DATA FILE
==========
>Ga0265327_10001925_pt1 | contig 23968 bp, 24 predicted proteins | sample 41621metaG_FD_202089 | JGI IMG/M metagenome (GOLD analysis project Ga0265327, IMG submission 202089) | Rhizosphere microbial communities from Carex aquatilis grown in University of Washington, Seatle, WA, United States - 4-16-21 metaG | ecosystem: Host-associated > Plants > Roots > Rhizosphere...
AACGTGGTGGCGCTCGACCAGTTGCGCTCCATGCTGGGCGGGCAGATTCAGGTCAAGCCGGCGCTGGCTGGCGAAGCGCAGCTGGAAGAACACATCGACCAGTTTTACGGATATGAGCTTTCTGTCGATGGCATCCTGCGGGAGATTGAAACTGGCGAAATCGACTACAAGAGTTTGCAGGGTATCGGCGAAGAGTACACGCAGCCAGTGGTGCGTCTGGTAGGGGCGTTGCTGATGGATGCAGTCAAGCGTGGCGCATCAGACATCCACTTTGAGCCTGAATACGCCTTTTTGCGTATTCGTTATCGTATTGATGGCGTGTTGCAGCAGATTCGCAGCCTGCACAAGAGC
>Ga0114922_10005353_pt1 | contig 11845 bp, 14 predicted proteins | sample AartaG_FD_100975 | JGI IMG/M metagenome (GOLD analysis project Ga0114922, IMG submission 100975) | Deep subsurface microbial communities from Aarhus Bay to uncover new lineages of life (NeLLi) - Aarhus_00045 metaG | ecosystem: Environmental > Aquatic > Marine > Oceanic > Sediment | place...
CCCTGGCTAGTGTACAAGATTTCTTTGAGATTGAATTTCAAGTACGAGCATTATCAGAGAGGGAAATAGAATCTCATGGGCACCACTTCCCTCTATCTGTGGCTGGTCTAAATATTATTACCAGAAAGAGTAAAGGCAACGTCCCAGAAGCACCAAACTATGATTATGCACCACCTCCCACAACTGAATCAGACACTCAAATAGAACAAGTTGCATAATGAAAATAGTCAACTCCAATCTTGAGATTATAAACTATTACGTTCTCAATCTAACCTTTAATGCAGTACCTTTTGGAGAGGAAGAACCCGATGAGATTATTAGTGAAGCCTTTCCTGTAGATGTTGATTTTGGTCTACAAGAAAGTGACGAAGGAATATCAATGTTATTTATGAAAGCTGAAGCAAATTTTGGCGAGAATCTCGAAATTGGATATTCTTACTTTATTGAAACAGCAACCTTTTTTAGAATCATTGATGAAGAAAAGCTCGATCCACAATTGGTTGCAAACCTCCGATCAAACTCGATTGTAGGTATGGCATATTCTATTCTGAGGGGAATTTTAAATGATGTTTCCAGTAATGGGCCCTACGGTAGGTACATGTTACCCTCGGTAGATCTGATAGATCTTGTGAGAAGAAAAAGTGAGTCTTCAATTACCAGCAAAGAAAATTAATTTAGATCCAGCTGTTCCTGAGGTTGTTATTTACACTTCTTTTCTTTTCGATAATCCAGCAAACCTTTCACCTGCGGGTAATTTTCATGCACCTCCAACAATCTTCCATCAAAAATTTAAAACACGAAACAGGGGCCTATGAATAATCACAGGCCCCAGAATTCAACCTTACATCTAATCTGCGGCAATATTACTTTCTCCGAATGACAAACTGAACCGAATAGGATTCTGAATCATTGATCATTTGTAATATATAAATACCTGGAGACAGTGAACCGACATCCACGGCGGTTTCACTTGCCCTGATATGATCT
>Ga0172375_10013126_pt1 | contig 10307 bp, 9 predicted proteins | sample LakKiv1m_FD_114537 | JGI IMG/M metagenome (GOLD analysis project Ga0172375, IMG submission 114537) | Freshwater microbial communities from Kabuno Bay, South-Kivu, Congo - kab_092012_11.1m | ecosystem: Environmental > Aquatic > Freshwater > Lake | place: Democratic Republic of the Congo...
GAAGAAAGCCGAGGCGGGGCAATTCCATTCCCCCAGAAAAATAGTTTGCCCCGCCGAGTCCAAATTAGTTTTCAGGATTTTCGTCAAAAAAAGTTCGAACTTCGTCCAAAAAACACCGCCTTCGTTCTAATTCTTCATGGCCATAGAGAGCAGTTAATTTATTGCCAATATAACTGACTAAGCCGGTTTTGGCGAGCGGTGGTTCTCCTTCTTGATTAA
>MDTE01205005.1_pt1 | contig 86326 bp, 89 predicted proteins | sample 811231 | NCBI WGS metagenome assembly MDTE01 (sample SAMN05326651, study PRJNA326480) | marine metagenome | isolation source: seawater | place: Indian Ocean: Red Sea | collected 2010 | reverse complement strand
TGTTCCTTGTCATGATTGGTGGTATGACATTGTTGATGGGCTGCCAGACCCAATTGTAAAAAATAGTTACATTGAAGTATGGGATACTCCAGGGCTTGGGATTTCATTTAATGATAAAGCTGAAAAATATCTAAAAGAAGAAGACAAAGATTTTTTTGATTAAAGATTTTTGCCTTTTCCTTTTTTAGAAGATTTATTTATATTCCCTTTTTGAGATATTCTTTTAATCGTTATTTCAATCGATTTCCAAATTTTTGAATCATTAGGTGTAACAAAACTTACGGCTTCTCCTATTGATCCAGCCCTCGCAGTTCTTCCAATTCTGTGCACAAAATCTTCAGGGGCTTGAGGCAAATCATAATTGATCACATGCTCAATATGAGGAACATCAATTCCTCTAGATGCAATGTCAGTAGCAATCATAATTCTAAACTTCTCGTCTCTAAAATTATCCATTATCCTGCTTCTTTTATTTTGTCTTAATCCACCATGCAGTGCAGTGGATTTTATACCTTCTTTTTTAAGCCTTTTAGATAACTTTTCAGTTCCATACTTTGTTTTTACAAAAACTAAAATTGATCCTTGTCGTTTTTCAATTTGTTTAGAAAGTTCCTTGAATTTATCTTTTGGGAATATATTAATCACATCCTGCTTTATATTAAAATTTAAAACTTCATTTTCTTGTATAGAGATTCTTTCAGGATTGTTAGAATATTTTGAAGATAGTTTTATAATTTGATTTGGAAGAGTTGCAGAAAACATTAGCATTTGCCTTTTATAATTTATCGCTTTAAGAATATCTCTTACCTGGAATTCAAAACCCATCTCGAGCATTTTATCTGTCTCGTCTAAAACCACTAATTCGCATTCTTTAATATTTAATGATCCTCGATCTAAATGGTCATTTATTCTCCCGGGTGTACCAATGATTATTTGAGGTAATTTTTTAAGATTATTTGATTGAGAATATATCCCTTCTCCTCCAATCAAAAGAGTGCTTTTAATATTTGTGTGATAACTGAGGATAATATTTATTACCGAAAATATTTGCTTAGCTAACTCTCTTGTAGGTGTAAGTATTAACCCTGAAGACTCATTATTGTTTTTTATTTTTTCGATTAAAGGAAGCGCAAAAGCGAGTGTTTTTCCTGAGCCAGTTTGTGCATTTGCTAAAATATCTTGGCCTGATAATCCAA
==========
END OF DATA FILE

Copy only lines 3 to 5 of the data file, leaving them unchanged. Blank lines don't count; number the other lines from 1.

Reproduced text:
>Ga0114922_10005353_pt1 | contig 11845 bp, 14 predicted proteins | sample AartaG_FD_100975 | JGI IMG/M metagenome (GOLD analysis project Ga0114922, IMG submission 100975) | Deep subsurface microbial communities from Aarhus Bay to uncover new lineages of life (NeLLi) - Aarhus_00045 metaG | ecosystem: Environmental > Aquatic > Marine > Oceanic > Sediment | place...
CCCTGGCTAGTGTACAAGATTTCTTTGAGATTGAATTTCAAGTACGAGCATTATCAGAGAGGGAAATAGAATCTCATGGGCACCACTTCCCTCTATCTGTGGCTGGTCTAAATATTATTACCAGAAAGAGTAAAGGCAACGTCCCAGAAGCACCAAACTATGATTATGCACCACCTCCCACAACTGAATCAGACACTCAAATAGAACAAGTTGCATAATGAAAATAGTCAACTCCAATCTTGAGATTATAAACTATTACGTTCTCAATCTAACCTTTAATGCAGTACCTTTTGGAGAGGAAGAACCCGATGAGATTATTAGTGAAGCCTTTCCTGTAGATGTTGATTTTGGTCTACAAGAAAGTGACGAAGGAATATCAATGTTATTTATGAAAGCTGAAGCAAATTTTGGCGAGAATCTCGAAATTGGATATTCTTACTTTATTGAAACAGCAACCTTTTTTAGAATCATTGATGAAGAAAAGCTCGATCCACAATTGGTTGCAAACCTCCGATCAAACTCGATTGTAGGTATGGCATATTCTATTCTGAGGGGAATTTTAAATGATGTTTCCAGTAATGGGCCCTACGGTAGGTACATGTTACCCTCGGTAGATCTGATAGATCTTGTGAGAAGAAAAAGTGAGTCTTCAATTACCAGCAAAGAAAATTAATTTAGATCCAGCTGTTCCTGAGGTTGTTATTTACACTTCTTTTCTTTTCGATAATCCAGCAAACCTTTCACCTGCGGGTAATTTTCATGCACCTCCAACAATCTTCCATCAAAAATTTAAAACACGAAACAGGGGCCTATGAATAATCACAGGCCCCAGAATTCAACCTTACATCTAATCTGCGGCAATATTACTTTCTCCGAATGACAAACTGAACCGAATAGGATTCTGAATCATTGATCATTTGTAATATATAAATACCTGGAGACAGTGAACCGACATCCACGGCGGTTTCACTTGCCCTGATATGATCT
>Ga0172375_10013126_pt1 | contig 10307 bp, 9 predicted proteins | sample LakKiv1m_FD_114537 | JGI IMG/M metagenome (GOLD analysis project Ga0172375, IMG submission 114537) | Freshwater microbial communities from Kabuno Bay, South-Kivu, Congo - kab_092012_11.1m | ecosystem: Environmental > Aquatic > Freshwater > Lake | place: Democratic Republic of the Congo...